For over a hundred years the Japanese have looked to the West for ideas, institutions, and technology that would help them achieve the goal of "national wealth and strength." In this book a distinguished historian of Japan discusses Japan's "cultural borrowing" from America and Europe. W.G. Beasley focuses on the mid-nineteenth century, when Japan's rulers dispatched diplomatic missions to the West to discover what Japan needed to learn, sent students to learn it, and invited foreign experts to Japan to help put the knowledge to practical use. Beasley examines the origins of the decision to initiate direct study of the West, at a time when western countries counted as "barbarian" by Confucian standards. Next, drawing on many colorful letters, diaries, memoirs, and reports, he describes the missions sent overseas in 1860 and 1862, in 1865-1867, and in the years after 1868, in particular the prestigious embassy led by Iwakura in 1871-1873. He also tells the story of the several hundred students who went abroad in this period. He concludes by assessing the impact of the encounters on the subsequent development of Japan, first by examining the later careers of the travelers and the influence they exercised (they included no fewer than six prime ministers of the late nineteenth and early twentieth centuries), and then by considering the nature of the ideas they brought home.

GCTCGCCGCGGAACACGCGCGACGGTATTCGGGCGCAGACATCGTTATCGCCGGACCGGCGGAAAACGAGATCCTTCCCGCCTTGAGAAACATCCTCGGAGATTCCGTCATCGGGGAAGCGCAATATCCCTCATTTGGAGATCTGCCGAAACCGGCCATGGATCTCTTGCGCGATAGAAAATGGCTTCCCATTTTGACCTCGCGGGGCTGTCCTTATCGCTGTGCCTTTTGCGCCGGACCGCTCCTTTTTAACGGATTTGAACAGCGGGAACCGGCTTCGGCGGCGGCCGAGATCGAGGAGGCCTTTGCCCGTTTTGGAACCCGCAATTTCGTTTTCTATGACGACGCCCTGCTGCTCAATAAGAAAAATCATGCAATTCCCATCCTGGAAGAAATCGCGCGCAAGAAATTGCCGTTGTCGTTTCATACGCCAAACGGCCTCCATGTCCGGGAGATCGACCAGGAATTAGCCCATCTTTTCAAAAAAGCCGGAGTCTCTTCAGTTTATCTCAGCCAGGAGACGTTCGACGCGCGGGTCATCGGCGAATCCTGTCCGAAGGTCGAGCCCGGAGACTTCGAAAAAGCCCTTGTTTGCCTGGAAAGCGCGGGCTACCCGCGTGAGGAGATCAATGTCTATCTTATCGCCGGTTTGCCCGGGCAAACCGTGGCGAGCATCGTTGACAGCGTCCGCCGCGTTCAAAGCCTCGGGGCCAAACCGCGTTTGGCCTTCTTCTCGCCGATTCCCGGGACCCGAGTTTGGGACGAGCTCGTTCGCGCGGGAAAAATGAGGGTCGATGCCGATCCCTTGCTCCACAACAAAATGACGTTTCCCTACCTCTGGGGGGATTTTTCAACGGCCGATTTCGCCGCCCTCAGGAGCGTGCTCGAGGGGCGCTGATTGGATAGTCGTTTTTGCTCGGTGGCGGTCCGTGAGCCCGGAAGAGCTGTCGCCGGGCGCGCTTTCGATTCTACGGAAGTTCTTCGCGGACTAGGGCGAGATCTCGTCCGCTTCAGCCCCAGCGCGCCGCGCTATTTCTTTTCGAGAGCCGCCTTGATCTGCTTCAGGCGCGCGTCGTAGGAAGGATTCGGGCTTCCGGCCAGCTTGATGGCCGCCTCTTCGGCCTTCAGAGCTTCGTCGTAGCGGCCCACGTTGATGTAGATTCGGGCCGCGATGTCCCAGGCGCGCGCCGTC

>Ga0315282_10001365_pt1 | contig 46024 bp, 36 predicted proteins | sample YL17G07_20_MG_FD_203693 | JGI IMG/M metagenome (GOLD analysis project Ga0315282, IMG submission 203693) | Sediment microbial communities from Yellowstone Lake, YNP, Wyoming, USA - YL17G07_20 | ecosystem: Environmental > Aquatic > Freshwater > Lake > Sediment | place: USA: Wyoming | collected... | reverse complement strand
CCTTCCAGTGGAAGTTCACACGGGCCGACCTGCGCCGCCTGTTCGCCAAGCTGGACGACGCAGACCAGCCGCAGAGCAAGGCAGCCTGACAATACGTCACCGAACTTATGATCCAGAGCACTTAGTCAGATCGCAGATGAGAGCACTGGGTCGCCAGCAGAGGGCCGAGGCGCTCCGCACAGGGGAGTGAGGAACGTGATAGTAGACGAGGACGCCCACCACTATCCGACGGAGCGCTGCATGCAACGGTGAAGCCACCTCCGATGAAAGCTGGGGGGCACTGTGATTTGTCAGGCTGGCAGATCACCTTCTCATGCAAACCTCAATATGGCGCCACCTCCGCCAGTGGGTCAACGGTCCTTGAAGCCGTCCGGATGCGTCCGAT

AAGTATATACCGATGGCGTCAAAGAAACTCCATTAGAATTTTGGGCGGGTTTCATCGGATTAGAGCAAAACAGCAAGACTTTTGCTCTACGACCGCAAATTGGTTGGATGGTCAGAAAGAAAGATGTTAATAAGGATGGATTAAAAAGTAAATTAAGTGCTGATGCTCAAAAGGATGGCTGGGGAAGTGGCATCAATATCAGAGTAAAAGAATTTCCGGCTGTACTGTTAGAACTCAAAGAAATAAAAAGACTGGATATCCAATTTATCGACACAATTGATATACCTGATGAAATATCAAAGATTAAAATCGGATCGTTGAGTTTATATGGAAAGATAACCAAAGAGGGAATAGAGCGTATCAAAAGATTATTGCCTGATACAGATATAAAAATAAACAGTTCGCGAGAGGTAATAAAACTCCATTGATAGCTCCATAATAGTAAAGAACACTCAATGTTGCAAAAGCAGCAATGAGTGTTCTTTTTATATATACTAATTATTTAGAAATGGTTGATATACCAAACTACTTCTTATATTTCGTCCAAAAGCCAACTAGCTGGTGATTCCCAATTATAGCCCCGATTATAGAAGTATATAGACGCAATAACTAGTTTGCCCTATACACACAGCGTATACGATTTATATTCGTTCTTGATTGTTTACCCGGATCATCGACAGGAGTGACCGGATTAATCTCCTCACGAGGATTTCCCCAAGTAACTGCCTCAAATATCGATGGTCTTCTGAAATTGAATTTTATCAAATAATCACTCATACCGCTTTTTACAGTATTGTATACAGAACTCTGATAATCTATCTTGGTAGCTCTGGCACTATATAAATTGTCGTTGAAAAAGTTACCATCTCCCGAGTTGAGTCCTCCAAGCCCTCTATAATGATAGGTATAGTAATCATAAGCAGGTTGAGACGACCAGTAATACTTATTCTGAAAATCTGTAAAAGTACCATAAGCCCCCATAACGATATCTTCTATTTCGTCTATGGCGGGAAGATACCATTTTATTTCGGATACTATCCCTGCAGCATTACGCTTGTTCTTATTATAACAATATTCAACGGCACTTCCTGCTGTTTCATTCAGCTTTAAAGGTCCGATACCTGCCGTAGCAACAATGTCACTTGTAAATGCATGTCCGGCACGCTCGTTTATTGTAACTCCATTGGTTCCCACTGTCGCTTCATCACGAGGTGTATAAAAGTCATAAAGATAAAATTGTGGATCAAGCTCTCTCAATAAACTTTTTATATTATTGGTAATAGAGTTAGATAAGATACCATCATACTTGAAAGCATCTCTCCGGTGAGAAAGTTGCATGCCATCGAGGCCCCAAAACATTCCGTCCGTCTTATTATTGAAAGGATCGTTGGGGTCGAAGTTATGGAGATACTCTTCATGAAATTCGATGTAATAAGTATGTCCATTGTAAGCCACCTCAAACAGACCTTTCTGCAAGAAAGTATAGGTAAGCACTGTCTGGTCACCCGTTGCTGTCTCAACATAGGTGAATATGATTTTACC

First edition by Yale University Press 1995. Blue boards with minor bumping, pencil price residue to front paper. Slightly worn DJ, otherwise good condition.